Using LINQ to SQL with LINQ to XML C# Help

When working with LINQ to SQL or LINQ to XML, you are limited to working with the specific data source for which it was designed. In fact, you are able to mix multiple data sources together when working with LINQ, For an example of this, this section uses LINQ to SQL to query the customers in the Northwind database and turn the results pulled into an XMLdocument.

Setting up the LINQ to SQL Components

The first step for this to work is to add the Northwind SQLServer Express Edition database file to your project. From there, right-click the project to add a new LINQ to SQLclass file to your project. Name the file Northwind, dbml.

This operation will give you a design surface that you are able to work with. From the Server Explorer, drag and c1roptables from the database onto this design surface. You want to drag and drop both the Customers and the Orders tables onto the design surface. Bydoing this, you will notice that there is then a relationship established between these two tables. Once to this point, your view in the IDE should look as is illustrated in Figure 29-7.

Figure 29-7

Figure 29-7

Now that you have your Northwind, dbml in place, you are ready to query this database structure and output the results as an XML file.

Querying the Database and Outputting XML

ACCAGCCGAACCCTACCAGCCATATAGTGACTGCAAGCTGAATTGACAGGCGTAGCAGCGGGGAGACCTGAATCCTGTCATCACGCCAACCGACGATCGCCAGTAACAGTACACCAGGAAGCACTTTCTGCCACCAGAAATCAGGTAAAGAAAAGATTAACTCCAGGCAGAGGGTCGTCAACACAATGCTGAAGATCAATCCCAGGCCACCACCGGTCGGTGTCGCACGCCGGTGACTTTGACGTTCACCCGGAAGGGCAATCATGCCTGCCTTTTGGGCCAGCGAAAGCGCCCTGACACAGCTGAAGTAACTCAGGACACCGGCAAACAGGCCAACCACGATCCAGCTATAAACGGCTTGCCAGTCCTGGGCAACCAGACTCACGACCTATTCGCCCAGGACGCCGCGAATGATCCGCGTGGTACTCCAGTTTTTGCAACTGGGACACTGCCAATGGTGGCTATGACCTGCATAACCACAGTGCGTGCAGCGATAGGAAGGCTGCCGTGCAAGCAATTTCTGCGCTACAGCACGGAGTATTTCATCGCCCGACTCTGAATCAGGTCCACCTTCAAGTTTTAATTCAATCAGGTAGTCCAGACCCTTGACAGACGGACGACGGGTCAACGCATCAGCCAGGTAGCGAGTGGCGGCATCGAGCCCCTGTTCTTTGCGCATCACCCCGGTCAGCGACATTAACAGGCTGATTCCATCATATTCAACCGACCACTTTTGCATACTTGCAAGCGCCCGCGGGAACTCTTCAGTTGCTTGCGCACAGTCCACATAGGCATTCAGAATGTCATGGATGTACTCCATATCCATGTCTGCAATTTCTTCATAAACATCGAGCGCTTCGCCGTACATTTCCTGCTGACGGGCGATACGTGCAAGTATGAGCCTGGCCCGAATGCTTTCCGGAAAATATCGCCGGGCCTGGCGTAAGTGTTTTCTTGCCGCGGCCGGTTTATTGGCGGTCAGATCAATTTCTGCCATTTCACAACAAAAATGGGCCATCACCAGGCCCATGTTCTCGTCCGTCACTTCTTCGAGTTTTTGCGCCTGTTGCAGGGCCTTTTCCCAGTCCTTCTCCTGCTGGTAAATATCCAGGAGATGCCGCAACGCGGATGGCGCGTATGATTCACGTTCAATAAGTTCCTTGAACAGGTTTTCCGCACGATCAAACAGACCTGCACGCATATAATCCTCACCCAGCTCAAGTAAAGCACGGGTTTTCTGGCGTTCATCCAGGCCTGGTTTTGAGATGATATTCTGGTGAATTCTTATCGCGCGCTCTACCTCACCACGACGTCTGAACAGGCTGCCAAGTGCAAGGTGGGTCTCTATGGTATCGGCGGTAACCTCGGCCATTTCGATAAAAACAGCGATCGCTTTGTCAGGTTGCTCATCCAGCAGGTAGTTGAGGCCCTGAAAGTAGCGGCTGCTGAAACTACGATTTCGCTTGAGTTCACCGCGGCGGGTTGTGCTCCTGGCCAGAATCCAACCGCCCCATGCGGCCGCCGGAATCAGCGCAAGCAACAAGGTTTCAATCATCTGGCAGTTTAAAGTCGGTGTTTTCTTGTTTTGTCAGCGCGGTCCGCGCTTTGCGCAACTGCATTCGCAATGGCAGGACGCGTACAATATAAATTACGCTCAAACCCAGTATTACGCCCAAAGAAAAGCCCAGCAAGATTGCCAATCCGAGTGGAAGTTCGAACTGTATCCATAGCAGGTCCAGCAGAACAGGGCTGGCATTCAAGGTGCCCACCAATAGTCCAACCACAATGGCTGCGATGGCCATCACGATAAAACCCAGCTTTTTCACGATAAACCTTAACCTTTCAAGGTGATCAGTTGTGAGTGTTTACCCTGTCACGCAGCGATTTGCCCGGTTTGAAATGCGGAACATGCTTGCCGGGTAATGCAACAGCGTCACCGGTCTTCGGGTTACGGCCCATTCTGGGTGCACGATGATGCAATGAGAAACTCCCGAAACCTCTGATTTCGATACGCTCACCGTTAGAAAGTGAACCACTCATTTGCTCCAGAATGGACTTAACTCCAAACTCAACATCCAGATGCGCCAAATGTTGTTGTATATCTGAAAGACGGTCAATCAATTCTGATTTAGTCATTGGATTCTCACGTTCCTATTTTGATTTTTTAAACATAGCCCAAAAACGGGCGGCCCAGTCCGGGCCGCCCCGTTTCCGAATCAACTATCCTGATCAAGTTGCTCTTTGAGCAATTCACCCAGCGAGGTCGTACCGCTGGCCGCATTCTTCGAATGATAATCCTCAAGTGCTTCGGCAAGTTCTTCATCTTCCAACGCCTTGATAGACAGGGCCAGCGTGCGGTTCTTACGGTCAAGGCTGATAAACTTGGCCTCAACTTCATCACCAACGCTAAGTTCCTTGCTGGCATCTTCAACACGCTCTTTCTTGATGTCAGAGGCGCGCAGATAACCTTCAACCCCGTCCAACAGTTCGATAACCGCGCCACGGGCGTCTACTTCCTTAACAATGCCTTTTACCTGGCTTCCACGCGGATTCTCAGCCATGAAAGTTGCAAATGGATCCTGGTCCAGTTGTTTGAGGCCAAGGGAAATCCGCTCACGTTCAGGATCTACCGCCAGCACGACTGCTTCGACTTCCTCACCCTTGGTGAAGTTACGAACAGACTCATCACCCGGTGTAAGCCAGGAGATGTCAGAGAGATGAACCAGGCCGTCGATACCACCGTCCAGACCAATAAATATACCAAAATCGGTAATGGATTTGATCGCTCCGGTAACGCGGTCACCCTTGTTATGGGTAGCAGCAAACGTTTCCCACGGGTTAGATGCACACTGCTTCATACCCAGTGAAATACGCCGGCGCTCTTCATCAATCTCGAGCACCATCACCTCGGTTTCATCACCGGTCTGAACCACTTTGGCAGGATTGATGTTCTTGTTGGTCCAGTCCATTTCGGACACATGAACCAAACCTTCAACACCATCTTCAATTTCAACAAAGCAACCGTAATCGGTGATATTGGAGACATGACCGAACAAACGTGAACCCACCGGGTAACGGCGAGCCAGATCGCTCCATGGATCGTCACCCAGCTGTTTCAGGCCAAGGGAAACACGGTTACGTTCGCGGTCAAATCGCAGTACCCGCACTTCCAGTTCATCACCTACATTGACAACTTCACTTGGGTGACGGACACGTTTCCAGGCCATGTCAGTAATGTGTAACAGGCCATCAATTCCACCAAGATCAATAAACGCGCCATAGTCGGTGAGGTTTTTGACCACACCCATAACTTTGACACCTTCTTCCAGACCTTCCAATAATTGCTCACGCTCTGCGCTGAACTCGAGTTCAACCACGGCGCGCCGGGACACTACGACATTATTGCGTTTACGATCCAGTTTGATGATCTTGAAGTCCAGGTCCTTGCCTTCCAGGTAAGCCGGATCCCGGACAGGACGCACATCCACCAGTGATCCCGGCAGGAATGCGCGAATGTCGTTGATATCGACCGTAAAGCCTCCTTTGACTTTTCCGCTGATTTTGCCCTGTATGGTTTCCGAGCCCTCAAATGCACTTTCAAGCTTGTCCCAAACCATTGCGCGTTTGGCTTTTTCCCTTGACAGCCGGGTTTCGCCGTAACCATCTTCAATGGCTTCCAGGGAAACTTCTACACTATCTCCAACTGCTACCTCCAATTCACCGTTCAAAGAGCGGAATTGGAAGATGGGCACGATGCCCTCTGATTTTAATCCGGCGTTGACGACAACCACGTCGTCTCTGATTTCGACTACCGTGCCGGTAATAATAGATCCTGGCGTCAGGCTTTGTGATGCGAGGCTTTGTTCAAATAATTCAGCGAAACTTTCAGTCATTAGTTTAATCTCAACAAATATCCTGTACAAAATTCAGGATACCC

The next step in your console application is to put the following code in your Program. cs file


This example creates a new instance of the NorthwindDataContext object that is created for you automatically with the LINQ to SQL class you created. Then instead of doing the normal var query, you populate the query performed in an XElement object called xe, Within the select statement of the query, you also create an iteration of Customers objects with the nested elements of <Customer>, <CustomerId>, <CompanyName>, <Country>, and <OrderNum>. Once queried, the xe instance is then saved to disk using xe. Save ( ) . When you go to disk and look at the myCustomers. xml file, you will see the following results (shown only partially here):

~?xml version=”l.O’ encoding”‘utf-S”?>
<Customer>
<Customer>
<CustomerId>ALFKI</Customerld> .
<CompanyName>Alfreds Futterkiste</CompanyName>
<Country>Germany</Country>
<OrderNum>6</OrderNum>
</CUstomer>
<Customer>
<CustomerId>ANATR</CUstomerld>
<CompanyName>AnA Trujillo -.redados y helados</CaapanyName>

<Country>Mexico</Country>
<Order~4</OrderNum>
</Customer>
<!– XML removed for clarity –>
<Customer>
<Customerld>WILMK</Customerld>
<CompanyName>Wilman Kala</CompanyName>
<Country>Finland</Co~try>
<OrderNum>7</OrderNum>
</Customer>
<Customer>
<Customerld>WOLZA</Customerld>
<CompanyName>Wolski Zajazd</CompanyName>
<Country>Poland</Country>
<OrderNum>7</OrderNum>
</CUstomer>
</CUstomer>

From this, you can see just how easy it is to mix the two data sources using LINQ, Using LINQ to SQL, the customers were pulled from the database, and then using LINQ to XML, an XML file was created and output to disk.

Posted on October 31, 2015 in LINQ to XML

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